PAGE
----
I saw this blog post from the World Bank and my jaw dropped. Not that any of this is really news anymore. The post just puts into sharp relief the magnitude of the impact of commodity price inflation facing us. I had just been waiting for the "other shoe to drop", and now the true impact of the Ukraine war is filtering through in the numbers.
This is not the first time this kind of external event has happened, but I am struggling to recall a time when there was so much pressure on costs from so many sources, across so many fronts. It has been a while, which means that mid-cap Value Creation levers employed in the consumer and industrials sector probably need adaptation.
Clearly, from a productivity perspective, manufacturing efficiency and automation are more important than ever. But from the perspective of raw material, component and packaging costs, there is obviously little leverage on the supply side. No easy wins there. Also, given the hits to consumer confidence and disposable income, not all of this can be passed through. So "demand-side" cost reduction strategies will have come to the forefront again.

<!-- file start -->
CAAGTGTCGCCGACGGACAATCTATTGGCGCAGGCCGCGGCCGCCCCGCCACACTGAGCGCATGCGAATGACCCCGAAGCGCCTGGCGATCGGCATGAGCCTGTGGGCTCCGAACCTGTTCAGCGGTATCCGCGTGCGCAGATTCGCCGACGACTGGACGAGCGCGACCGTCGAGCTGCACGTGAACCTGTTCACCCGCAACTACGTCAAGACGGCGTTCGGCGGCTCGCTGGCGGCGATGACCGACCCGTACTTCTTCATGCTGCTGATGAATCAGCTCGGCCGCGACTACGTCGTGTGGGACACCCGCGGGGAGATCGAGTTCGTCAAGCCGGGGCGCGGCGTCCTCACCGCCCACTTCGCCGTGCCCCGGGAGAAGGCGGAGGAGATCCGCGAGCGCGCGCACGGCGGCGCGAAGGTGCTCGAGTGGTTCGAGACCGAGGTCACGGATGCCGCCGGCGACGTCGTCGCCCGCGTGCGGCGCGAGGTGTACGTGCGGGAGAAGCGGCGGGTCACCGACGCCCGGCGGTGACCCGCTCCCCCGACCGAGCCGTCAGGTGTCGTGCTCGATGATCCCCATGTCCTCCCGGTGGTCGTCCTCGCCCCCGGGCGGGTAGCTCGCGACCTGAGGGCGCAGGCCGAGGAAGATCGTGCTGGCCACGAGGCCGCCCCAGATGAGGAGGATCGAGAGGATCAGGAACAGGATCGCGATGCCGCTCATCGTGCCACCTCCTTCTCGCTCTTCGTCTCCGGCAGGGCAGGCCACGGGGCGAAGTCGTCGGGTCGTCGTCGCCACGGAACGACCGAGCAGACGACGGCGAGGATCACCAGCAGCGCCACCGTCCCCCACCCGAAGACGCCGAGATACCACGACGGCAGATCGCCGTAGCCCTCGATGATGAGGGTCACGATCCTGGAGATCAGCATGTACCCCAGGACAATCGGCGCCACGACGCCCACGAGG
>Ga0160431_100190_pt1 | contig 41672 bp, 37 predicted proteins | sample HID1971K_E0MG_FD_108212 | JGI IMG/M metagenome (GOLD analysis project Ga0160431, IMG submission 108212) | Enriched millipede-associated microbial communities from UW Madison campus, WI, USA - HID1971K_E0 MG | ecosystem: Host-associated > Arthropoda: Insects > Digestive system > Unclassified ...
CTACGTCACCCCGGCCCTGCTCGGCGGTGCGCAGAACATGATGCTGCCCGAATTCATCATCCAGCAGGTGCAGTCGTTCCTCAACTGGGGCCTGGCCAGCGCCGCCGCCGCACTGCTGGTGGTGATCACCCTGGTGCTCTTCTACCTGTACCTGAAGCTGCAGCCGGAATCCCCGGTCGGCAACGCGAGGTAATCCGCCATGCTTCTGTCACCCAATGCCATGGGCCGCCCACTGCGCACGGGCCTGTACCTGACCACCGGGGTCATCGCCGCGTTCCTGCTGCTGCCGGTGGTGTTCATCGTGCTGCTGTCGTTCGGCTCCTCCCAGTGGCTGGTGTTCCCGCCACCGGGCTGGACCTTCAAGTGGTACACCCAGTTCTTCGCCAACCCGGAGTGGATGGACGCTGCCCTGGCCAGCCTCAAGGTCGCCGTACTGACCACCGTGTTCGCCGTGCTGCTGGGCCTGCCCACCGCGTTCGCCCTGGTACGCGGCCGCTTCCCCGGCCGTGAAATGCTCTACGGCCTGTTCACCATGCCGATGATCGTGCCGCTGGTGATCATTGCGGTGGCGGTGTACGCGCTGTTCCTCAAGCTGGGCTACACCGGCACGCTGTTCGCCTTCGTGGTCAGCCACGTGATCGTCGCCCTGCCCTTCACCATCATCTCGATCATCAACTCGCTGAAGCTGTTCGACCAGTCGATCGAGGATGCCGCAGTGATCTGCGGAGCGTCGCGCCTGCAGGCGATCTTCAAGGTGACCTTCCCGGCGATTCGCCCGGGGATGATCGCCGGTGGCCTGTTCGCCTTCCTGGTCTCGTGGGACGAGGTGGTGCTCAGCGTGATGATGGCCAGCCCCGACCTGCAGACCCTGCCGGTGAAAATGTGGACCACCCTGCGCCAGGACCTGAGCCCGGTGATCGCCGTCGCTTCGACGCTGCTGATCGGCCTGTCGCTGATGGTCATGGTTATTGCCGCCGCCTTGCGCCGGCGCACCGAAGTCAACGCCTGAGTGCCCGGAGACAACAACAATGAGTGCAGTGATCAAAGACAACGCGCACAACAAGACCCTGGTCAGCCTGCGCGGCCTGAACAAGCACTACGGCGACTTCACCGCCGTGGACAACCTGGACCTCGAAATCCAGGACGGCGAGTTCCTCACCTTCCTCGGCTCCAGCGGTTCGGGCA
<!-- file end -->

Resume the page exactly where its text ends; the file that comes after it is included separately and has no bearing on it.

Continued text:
Value Engineering is the broader term used to describe one effective demand-side lever: it is an approach pioneered and codified by GE in the 1940s against the backdrop of raw material and skilled labour shortages caused by the Second World War. In the approach, unnecessary costs are designed out. So if something is too expensive, design to use less of it, so that form and function can still be delivered.
Not that larger manufacturing companies have ever stopped doing this. But the approach will need to find wider application in Value Creation plans across mid-market portfolio companies in the consumer and industrials space to weather the current storm.